Basic Car Maintenance for Women

I’m happy to welcome back multi-published author Winona Kent. Today, Winona shares a successful and empowering repair job and her new release, Lost Time.

Here’s Winona!

The other day I did a little work on my car. No big deal, I hear you say. We all know how to top up the coolant and add oil and windshield washer fluid. Some of us know how to change a flat tire, though I’ve never actually had to put that theory into practice.

Decades ago, I took a course called Basic Car Maintenance for Women. To be fair, it was the 1980s. It really wouldn’t be called that today. The course was, however, incredibly useful and it accomplished one thing above everything else: it gave me the confidence to tackle tasks which I’d grown up believing I couldn’t—and shouldn’t—accomplish.

I was born in 1954. My mother had very firm ideas about what men’s and women’s roles were. Men went out to work. Women stayed home and cooked and did housework and had children and raised them. Husbands gave their wives housekeeping money and complained when those same wives spent some of that money on personal items and the chequing account went into the red. If something broke, a husband was expected to be a handyman and fix it. And if they couldn’t fix it, they paid for someone who could. Women, of course, were helpless.

Case in point: my driver’s side rear view mirror. I parked very close to a concrete pillar in a narrow stall, I was focused on checking for other cars behind me as I backed out, and I sheared the mirror off.

I really didn’t want to pay Acura dealership prices (labour, parts and paint) to replace it.

It seemed a simple fix. It was a simple fix. I went online and looked up what a replacement part would cost. I checked out YouTube to see if there were any instructional videos. There were.

I ordered the part and it arrived a few days later. I watched the video three more times and then went down to the parkade. I removed the old bits of the mirror. Super easy!

I went back upstairs and watched the video a fourth time. Then I went downstairs again, armed with an array of little tools, and proceeded to attach the new mirror. On the video, it took about five minutes. In reality, it took about half an hour to attach the electrical power/heat plug and screw the nuts to the four bolts and make sure they were all tight.

My installation was perfect. It cost me about $40 total for the new part. The housing for the mirror is black and my car is a light metallic tan colour. But the trim on the rest of the car is black and the mirror matches it so it looks very sporty. I won’t be painting it.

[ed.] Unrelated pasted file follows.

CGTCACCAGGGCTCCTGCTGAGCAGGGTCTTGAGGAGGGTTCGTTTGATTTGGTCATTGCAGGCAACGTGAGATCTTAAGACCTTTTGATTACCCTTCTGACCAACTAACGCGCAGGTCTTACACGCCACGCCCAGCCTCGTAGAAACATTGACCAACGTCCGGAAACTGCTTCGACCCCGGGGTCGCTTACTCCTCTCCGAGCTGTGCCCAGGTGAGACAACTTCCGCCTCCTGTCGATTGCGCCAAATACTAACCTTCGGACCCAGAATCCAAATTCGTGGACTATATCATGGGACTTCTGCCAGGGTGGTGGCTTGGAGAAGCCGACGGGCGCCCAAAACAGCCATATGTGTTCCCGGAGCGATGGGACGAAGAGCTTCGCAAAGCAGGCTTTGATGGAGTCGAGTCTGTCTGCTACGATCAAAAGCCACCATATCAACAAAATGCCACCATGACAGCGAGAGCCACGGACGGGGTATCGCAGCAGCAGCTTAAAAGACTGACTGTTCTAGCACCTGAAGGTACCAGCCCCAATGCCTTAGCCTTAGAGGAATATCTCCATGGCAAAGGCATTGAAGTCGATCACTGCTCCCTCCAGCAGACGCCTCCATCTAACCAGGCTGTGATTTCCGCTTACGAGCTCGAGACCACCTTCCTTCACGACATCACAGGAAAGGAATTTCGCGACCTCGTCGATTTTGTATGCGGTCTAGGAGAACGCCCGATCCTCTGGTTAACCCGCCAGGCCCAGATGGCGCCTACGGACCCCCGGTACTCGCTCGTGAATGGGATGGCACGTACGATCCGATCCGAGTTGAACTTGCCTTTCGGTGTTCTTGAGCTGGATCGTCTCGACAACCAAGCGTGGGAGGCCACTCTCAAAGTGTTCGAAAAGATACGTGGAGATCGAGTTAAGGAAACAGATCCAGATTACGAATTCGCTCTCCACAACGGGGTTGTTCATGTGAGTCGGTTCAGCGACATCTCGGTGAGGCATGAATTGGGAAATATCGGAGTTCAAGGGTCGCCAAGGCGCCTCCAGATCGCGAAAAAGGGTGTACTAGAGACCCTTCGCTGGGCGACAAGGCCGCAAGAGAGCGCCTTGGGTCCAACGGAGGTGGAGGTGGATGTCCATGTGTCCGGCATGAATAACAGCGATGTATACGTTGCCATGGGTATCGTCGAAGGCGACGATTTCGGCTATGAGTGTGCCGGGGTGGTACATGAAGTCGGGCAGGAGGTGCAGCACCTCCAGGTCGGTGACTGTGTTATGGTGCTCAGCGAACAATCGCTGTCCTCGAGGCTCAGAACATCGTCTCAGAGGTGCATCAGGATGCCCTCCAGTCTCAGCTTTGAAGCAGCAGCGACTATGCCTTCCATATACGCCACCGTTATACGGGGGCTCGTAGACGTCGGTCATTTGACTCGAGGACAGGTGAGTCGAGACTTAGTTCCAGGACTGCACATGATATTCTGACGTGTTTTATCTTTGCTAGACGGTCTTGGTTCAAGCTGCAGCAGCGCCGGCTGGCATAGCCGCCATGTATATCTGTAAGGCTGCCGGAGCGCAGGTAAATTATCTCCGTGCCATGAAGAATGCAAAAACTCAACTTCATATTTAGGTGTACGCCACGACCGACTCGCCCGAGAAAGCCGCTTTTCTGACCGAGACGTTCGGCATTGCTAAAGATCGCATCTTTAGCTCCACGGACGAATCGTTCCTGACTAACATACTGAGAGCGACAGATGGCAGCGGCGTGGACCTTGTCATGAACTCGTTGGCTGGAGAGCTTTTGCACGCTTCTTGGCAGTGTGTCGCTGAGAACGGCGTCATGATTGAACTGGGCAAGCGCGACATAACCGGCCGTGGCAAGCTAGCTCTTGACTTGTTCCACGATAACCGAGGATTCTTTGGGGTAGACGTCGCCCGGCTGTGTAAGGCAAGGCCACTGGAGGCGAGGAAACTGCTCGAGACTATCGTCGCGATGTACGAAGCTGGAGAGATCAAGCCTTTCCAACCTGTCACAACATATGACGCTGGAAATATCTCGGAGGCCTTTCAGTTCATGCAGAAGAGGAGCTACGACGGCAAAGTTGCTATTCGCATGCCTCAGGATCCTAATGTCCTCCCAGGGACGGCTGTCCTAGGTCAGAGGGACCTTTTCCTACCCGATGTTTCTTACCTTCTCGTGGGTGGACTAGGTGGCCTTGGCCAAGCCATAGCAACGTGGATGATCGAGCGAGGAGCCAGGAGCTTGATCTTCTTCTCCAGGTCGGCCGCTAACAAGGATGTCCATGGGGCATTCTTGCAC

I told my mother (who is 95) what I’d done. She reacted as I thought she would. She was worried whether it would be “all right” – immediately assuming that because I was a woman, and not a proper mechanic, I was incapable of a) learning how to do it and b) performing the task at all. Mind you, she kept calling it a “lamp” instead of a “mirror” …so I really did have to forgive her ancient brain for being a bit foggy.

She also wanted to know why my husband couldn’t have fixed it instead of me. I reminded her, patiently, that my husband is not a handyman (he missed that requirement in the pre-req’s for spouseship when we got married). And that I really truly actually wanted to do it myself – I hadn’t even asked him.

I know it’s a small thing and women who are younger than me might think nothing of it (I’m 66), but I am rather proud of this accomplishment. And I owe much of it to the confidence I gained 40 years ago in Basic Car Maintenance for Women.


In 1974, top UK band Figgis Green was riding high in the charts with their blend of traditional Celtic ballads mixed with catchy, folky pop. One of their biggest fans was sixteen-year old Pippa Gladstone, who mysteriously vanished while she was on holiday with her parents in Spain in March that same year.

Now it’s 2018, and founding member Mandy Green has reunited the Figs for their last-ever Lost Time Tour. Her partner, Tony Figgis, passed away in 1995, so his place has been taken by their son, professional jazz guitarist (and amateur sleuth) Jason Davey.

As the band meets in a small village on the south coast of England for pre-tour rehearsals, Jason’s approached by Duncan Stopher, a diehard Figs fan, who brings him a photo of the band performing at the Wiltshire Folk Festival. Standing in the foreground is Pippa Gladstone. The only problem is the Wiltshire Folk Festival was held in August 1974, five months after Pippa disappeared. Duncan offers Jason a substantial sum of money to try and find out what really happened to the young woman, whose mother had her declared officially dead in 1981.

When Duncan is murdered, it becomes increasingly clear to Jason that his investigation into Pippa’s disappearance is not welcome, especially after he follows a series of clues which lead him straight back to the girl’s immediate family.

But nothing can prepare Jason for the truth about Pippa, which he discovers just as Figgis Green is about to take to the stage on opening night—with or without him.

Read the first two chapters here.


Where to find Winona…

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Having read and thoroughly enjoyed Notes on a Missing G-String (Book 1 in the series), I looked forward to this second installment. But I did wonder if Ms. Kent could possibly surpass the tension and pace of her previous work. I needn’t have worried. The storyline is an intriguing one filled with musical stage drama, subterfuge, crisp dialogue, and unexpected plot twists. I strongly recommend setting aside large uninterrupted blocks of time to read this unputdownable novel.